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Citation of this paper

Use of groundnut foliage (Arachis hypogaea L.) in the cattle diet in Dak Lak province, Central Highlands of Vietnam

Tran Thi Thuy Van1, Bui Quang Tuan, Vu Anh Tai1 and Nguyen Xuan Trach

Vietnam National University of Agriculture, Hanoi, Vietnam
nxtrach@vnua.edu.vn
1 Institute of Geography, Vietnam Academy of Science and Technology, Hanoi, Vietnam

Abstract

A laboratory experiment and an on-farm feeding trial were conducted to test possibility to make silage of groundnut foliage (GF) as feed for cattle. At the laboratory level, GF was ensiled with whole crop maize (WCM) according to 4 formulae: (1) GFS25 (25% GF + 75% WCM), (2) GFS50 (50% GF + 50% WCM), (3) GFS75 (75% GF + 25% WCM), and (4) GFS100 (100% GF). Cassava meal was added to all mixtures at 5% based on as fed weight. The mixture of each formula was ensiled in 6 jars of 10 liters each. Silage samples were taken after 1 and 2 months of ensiling and evaluated based on sensible indicators (color, smell, texture, mold) and chemical parameters (pH, lactic acid, acetic acid, butyric acid, NH3-N). Results showed that GFS25, GFS50, and GFS75 had good fermentation quality with satisfactory sensible indicators, high lactic acid and low butyric acid contents. In contrast, GFS100 had poor fermentation quality with low lactic acid and high butyric acid contents, and a high proportion of rotten biomass. Next, an on-farm feeding trial was conducted to evaluate responses of cattle to GFS75 and groundnut foliage hay (GFH) as replacement of whole crop maize silage (WCMS) in the control diet. A total of 18 Lai Sind bulls 17-18 months of age were assigned into 3 groups of 6 each according to a completely randomized design. The control group (WCMS ration) were fed ad libitum WCMS as normally practiced in the locality. The two other groups were either fed ad libitum GFS75 (GFS ration) or ad libitum GFH (GFH ration) to replace WCMS in the control diet. The other ingredients in the diets (fresh elephant grass, maize meal, soybean cake, mineral-vitamin premix, urea) were the same in all groups. Results showed that dry matter intake (DMI), average daily gain (ADG) and feed conversion ratio (FCR) were similar among the three groups. It was therefore concluded that GF can be made into good silage when combined with WCM and a source of readily fermentable carbohydrates and that GF based silage (75% GF + 25% WCM) or groundnut foliage hay (GFH) can be used to replace WCMS in the cattle diet without loss of feeding efficiency.

Keywords: byproducts, groundnut foliage hay, roughage, silage


Introduction

Dak Lak is a province of the Central Highlands of Vietnam, which is heavily affected by the harsh weather conditions with two distinct seasons, the rainy season and the dry season. The dry season, from November to the next April, often witnesses prolonged drought spells, which seriously affect the growth of vegetables, making it difficult for cattle feeding during this period of time. Whereas, the province has huge amounts of crop byproducts such as rice straw, groundnut foliage, maize stalks, maize cobs, cassava leaves and and sugar cane tops, which all could be utilized as feeds for cattle. Nevertheless, so far these byproducts have not been properly utilized for ruminant feeding, except for rice straw (Truong La 2012). It is of special interest that Dak Lak has 6,178 hectares of groundnuts per year (Dak Lak Department of Statistics 2019), giving around 53,000 tonnes of groundnut foliage (GF) as a byproduct from 2 crops, one harvested in August-September and the other in October. The GF should have a high nutritional value as a cattle feed. However, the fact is that both groundnut crops are harvested during the second half of the rainy season, making the foliage easy to develop molds and be spoiled when dried under the sun. In addition, green GF contains saponins, which can cause bloat and diarrhea in cattle. Therefore, to improve utilization of GF as feed for cattle, it is necessary to preserve it right after harvest and at the same time inhibit the negative effects of saponins on cattle. The hypothesis of the present study was that it would be possible to make silage to preserve GF for a long time to feed cattle at least without any negative effects on animal responses. This paper presents the results of a laboratory experiment and an on-farm feeding trial on use of groundnut foliage silage (GFS) and groundnut foliage hy (GFH) in the diet of cattle in Dak Lak province, in the Central Highlands of Vietnam.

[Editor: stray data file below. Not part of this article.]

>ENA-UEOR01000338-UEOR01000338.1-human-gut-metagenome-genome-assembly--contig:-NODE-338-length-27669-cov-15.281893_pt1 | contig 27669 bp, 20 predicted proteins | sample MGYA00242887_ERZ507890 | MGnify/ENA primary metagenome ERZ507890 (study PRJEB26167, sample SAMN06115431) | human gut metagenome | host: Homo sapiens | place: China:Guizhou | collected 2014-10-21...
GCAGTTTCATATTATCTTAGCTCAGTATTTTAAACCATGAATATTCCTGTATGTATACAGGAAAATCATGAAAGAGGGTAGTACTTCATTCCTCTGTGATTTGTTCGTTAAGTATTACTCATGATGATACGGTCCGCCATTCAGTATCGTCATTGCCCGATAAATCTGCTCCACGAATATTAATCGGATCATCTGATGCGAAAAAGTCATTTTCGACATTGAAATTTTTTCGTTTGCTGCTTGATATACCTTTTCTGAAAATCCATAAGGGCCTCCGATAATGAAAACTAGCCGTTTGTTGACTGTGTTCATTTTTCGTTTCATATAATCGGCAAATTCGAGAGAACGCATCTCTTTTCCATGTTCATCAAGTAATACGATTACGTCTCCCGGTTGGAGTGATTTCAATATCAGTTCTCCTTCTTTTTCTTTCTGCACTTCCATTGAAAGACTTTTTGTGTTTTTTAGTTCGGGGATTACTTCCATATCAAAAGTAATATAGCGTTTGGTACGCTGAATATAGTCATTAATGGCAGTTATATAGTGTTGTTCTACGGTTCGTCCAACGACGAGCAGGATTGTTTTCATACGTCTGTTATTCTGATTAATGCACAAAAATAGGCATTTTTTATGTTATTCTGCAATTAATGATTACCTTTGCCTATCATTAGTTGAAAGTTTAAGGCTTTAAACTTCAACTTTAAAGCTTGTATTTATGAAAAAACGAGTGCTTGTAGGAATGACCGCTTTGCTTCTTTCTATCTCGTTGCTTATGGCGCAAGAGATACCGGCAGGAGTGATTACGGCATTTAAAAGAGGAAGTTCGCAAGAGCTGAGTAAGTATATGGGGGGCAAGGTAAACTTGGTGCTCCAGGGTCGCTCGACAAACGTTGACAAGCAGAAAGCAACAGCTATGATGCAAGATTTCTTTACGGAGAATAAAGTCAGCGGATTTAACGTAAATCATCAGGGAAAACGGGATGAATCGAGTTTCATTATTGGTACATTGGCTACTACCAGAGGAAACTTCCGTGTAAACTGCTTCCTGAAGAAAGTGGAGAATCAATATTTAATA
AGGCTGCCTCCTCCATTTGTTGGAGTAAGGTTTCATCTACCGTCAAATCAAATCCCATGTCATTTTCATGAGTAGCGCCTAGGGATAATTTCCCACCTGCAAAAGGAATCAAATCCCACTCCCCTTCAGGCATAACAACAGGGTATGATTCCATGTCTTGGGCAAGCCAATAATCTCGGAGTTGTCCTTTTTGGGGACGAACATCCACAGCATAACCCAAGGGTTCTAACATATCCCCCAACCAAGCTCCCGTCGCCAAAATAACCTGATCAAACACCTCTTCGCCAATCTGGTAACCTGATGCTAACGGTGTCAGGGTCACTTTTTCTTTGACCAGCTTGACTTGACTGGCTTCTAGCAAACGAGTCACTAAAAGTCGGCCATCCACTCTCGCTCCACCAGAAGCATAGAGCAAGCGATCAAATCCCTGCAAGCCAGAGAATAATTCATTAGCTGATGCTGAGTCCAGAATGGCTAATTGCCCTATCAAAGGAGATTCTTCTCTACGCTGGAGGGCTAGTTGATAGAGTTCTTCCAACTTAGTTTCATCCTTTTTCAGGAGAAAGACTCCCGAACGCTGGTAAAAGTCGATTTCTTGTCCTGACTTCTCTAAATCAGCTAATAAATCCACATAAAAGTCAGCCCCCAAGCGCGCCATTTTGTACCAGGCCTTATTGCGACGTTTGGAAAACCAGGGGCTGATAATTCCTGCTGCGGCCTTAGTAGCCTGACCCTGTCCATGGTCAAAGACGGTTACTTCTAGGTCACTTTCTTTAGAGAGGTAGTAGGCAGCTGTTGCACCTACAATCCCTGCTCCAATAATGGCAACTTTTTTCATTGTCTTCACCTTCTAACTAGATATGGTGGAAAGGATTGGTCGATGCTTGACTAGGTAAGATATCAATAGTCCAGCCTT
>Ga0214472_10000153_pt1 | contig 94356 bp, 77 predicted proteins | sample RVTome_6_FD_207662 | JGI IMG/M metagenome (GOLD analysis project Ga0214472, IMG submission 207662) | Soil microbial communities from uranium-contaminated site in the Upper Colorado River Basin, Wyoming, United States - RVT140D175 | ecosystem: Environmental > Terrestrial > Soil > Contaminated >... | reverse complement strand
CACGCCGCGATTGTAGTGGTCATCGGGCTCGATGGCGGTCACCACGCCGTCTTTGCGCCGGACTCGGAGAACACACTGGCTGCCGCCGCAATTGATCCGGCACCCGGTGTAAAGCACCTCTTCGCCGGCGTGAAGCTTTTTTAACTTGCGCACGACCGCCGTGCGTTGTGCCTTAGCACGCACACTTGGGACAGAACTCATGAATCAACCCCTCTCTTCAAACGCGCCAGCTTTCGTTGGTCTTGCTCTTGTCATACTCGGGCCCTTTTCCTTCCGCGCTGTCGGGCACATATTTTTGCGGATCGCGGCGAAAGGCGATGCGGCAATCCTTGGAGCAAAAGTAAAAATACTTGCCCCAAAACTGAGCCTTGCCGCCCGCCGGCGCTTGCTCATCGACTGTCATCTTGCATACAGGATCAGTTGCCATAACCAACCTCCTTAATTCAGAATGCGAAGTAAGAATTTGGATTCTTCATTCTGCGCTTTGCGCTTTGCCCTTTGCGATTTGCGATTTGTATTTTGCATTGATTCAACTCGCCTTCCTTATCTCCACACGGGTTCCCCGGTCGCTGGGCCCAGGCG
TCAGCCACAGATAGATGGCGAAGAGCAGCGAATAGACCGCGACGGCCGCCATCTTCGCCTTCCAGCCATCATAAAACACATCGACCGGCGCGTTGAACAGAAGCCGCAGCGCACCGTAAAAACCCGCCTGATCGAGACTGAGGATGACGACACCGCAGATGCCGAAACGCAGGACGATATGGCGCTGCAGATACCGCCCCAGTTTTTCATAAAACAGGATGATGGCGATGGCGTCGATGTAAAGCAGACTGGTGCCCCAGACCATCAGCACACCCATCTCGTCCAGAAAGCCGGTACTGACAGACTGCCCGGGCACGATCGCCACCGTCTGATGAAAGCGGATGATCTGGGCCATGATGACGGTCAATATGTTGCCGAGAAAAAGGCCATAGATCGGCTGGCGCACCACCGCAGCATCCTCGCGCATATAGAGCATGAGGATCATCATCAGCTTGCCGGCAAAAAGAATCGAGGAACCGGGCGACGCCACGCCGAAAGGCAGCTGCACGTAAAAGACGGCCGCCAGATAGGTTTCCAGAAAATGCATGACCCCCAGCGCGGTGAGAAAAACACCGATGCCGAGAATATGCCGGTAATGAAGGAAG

Materials and methods

Laboratory ensiling of groundnut foliage

The study was carried out at the Central Laboratory of the Faculty of Animal Science, Vietnam University of Agriculture, from August to December 2018.

Groundnut foliage was ensiled with whole crop maize (WCM) according to 4 formulae based on as fed weight: (1) GFS25 (25% GF + 75% WCM), (2) GFS50 (50% GF + 50% WCM), (3) GFS75 (75% GF + 25% WCM), and (4) GFS100 (100% GF).

After nut harvest, GF was collected as the upper part of the plants, leaving 20-30cm lower vines. WCM was cut at 95-100 days after sowing. Both GF and WCM were chopped into 2-3cm in length, then mixed together according to predetermined proportions. Each mixture of GF and WCM was ensiled in 6 jars of 10 liters each. Cassava meal was added to all the ensiling mixtures at a rate of 5% based on as fed weight.

Measurements

Silage samples were taken after 1 and 2 months of ensiling and evaluated based on sensible indicators (color, smell, texture, and mold) and chemical parameters (pH, lactic acid, acetic acid, butyric acid, and NH3-N).

On-farm feeding trial
Study site and time

The feeding trial was conducted on a farm in Buon Don district, Dak Lak province, the Central Highlands of Vietnam, from August 2019 to January 2020 to evaluate responses of cattle to replacement of WCMS in the diet with GFS or GFH.

Preparation of experimental feeds